Four years later, MOVE settled in the largely African American community on Osage Avenue. The same complaints their neighbors in Powelton made followed them into Osage Avenue. This time, it appeared MOVE’s tactics intensified. They aggressively advocated over a bullhorn for the incarcerated members' acquittal and even erected a fortified "heavy timber" bunker on their roof. Just three years into their residency at Osage Avenue, Mayor Wilson Goode, the first African American mayor of Philadelphia, ordered their eviction. No one could have predicted what happened next. 

On May 12, 1985, the night before the encounter, police quietly evacuated the neighborhood and took shelter in the homes surrounding MOVE's headquarters. By morning, Police Commissioner Gregore Sambor stated, "Attention, MOVE! This is America! You have to abide by the laws of the United States!" They had 15 minutes to evacuate the premises before the police entered with force. MOVE refused to budge and stood their ground.

In consequence, the police displayed their militarization in its full glory. Over 500 officers arrived with "M16 semi-automatic rifles, Uzis, shotguns, 30.06 and .22-250 sharpshooter rifles, a Browning automatic rifle and a Thompson submachine gun,” according to the Philadelphia Special Investigation Commission. The police fired "over 10,000 rounds of ammunition in under 90 minutes at a row house containing children." Apparently, 10,000 rounds of ammunition weren't enough, and they requested more bullets sent from the police academy. Still, MOVE kept their resistance.

This is where things went from bad to worse.

Seeing their tactics weren't working, Goode permitted the release of a two-pound satchel bomb, made of Tovex and C-4 explosives, onto the roof of the bunker MOVE created. Once the bomb dropped, the most disturbing thing was that firefighters were ordered to not do anything because they assumed the fire would force the residents out of the house. The fire continued to burn for more than an hour, and by the time the firefighters decided to help, it was so out of hand that the entire north side of Osage Avenue was on fire. Due to the city streets' compactness, the fire spread rapidly, and 61 houses burned down. Just like that, 250 people were now homeless. Eleven MOVE members (six adults and five children) died from the incident. Only two members survived – Ramona and Birdie Africa. After the destruction that occurred that day, all the authorities found inside the home were two pistols, two shotguns and a .22-caliber rifle. No matter your opinion on MOVE as an organization, what the police did was unconscionable.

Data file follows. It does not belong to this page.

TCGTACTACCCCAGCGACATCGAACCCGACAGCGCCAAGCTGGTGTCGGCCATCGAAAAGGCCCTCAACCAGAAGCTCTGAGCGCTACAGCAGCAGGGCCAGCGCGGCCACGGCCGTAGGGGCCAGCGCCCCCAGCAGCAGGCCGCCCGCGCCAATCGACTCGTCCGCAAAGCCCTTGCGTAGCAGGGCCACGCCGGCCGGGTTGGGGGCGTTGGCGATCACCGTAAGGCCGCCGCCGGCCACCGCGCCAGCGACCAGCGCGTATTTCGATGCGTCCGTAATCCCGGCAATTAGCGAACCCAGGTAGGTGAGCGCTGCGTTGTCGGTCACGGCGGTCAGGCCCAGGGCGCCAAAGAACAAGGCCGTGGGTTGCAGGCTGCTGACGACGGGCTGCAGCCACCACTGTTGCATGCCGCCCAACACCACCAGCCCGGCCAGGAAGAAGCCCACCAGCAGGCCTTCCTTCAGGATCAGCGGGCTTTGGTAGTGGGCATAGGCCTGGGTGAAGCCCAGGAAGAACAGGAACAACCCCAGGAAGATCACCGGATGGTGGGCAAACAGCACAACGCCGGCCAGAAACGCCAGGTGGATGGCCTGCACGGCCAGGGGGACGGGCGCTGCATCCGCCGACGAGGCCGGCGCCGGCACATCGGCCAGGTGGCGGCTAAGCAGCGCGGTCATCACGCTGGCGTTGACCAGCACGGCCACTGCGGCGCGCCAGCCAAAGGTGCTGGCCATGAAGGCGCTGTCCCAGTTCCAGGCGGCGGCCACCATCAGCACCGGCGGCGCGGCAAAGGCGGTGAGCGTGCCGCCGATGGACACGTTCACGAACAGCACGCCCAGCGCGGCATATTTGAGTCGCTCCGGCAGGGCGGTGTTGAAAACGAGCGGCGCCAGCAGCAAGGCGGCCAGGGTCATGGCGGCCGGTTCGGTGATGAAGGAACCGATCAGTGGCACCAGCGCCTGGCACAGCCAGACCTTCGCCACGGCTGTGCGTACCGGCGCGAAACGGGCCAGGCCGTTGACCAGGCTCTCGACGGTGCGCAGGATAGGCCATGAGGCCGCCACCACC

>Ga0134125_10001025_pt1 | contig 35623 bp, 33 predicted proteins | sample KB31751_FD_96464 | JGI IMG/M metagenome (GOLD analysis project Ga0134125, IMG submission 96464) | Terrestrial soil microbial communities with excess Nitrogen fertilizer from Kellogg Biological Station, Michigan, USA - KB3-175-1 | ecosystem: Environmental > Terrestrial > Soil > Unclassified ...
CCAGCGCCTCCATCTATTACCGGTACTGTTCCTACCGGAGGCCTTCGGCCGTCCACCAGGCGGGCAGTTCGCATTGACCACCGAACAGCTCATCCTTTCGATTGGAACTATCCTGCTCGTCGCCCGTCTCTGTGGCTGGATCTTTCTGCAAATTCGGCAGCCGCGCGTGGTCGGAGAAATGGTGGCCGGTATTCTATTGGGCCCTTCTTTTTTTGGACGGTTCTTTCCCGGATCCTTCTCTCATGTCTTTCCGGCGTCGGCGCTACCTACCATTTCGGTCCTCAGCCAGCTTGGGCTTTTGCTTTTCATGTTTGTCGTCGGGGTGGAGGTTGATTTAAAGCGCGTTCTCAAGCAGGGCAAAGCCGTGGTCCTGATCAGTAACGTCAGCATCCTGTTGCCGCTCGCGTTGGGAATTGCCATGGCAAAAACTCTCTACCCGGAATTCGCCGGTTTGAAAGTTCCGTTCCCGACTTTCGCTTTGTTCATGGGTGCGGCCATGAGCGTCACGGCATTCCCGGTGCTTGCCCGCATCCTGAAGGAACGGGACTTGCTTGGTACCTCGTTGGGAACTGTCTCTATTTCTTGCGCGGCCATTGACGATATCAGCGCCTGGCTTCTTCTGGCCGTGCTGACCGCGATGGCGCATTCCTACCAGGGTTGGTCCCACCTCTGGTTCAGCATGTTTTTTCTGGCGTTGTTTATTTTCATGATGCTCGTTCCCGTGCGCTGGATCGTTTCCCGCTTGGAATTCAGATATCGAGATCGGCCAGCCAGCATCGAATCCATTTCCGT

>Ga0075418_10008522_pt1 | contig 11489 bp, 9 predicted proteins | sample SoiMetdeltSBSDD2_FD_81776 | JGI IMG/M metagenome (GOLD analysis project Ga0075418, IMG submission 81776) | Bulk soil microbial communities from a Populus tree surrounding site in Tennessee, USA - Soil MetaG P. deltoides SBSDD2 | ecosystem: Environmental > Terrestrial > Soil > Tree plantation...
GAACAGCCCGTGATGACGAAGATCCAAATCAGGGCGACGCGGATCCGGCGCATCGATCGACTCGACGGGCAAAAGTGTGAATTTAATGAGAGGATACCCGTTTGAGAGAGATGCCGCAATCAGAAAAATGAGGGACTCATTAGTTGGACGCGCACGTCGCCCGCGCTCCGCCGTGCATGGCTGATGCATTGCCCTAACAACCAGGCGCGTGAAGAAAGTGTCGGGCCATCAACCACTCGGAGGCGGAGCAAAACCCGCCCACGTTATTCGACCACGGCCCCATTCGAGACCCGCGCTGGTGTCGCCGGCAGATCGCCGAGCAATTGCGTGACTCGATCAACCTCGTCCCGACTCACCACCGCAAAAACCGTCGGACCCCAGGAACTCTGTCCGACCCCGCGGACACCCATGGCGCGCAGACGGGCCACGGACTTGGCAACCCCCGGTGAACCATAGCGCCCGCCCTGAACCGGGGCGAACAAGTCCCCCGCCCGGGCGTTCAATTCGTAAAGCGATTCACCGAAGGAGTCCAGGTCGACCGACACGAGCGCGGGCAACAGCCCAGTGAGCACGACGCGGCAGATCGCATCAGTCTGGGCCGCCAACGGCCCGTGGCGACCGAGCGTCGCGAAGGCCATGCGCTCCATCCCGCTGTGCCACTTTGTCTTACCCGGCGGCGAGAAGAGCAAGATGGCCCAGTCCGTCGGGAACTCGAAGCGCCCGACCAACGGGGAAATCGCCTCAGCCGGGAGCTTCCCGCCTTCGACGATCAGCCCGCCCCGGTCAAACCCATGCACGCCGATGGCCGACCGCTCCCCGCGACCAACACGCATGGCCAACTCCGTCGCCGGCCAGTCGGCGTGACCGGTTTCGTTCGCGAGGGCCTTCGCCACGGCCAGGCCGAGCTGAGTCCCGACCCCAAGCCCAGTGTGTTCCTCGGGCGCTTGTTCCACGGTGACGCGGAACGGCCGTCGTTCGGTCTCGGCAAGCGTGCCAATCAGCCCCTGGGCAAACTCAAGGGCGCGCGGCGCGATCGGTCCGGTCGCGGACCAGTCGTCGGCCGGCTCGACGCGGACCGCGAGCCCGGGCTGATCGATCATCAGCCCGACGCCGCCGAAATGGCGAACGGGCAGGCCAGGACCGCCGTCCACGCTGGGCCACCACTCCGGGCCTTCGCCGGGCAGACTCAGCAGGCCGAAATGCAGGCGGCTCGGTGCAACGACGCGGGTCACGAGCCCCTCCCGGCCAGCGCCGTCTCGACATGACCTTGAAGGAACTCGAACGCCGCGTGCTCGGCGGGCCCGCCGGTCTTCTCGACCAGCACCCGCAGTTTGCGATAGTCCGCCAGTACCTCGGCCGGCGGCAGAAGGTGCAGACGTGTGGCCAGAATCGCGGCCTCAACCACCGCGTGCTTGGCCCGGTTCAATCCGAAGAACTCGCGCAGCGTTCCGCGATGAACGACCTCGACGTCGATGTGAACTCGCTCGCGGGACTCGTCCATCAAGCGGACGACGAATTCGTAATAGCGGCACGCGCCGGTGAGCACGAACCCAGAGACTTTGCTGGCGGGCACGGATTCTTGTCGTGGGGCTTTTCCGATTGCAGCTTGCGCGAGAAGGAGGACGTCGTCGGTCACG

After the devastating attack on MOVE, no one was criminally charged for the bombing. Scratch that, someone was arrested. Ramona Africa went to prison for seven years for rioting and conspiracy. Yes, after the second bombing by U.S. citizens on U.S. soil since the Tulsa Race Massacre, the only person arrested was one of the attack’s survivors.

 

Just last year, the city of Philadelphia formally apologized for the deadly bombing. It only took 35 years, and I am unsure if this apology will do much considering children died that day in 1985. However, the one positive outcome I think will come from this apology is that it hopefully increases the awareness of what took place that day. American law enforcement bombed U.S. citizens on our own soil. I only found out about this story last year, and it has led me to believe America urgently needs to restructure the way we tell our history. This Black History Month — and every month going forward — we should no longer allow America to forget some of its dark histories in order to keep its airbrushed personality of exceptionalism. 

Ozioma Mgbahurike is an electrical engineering sophomore and opinion writer for The Battalion.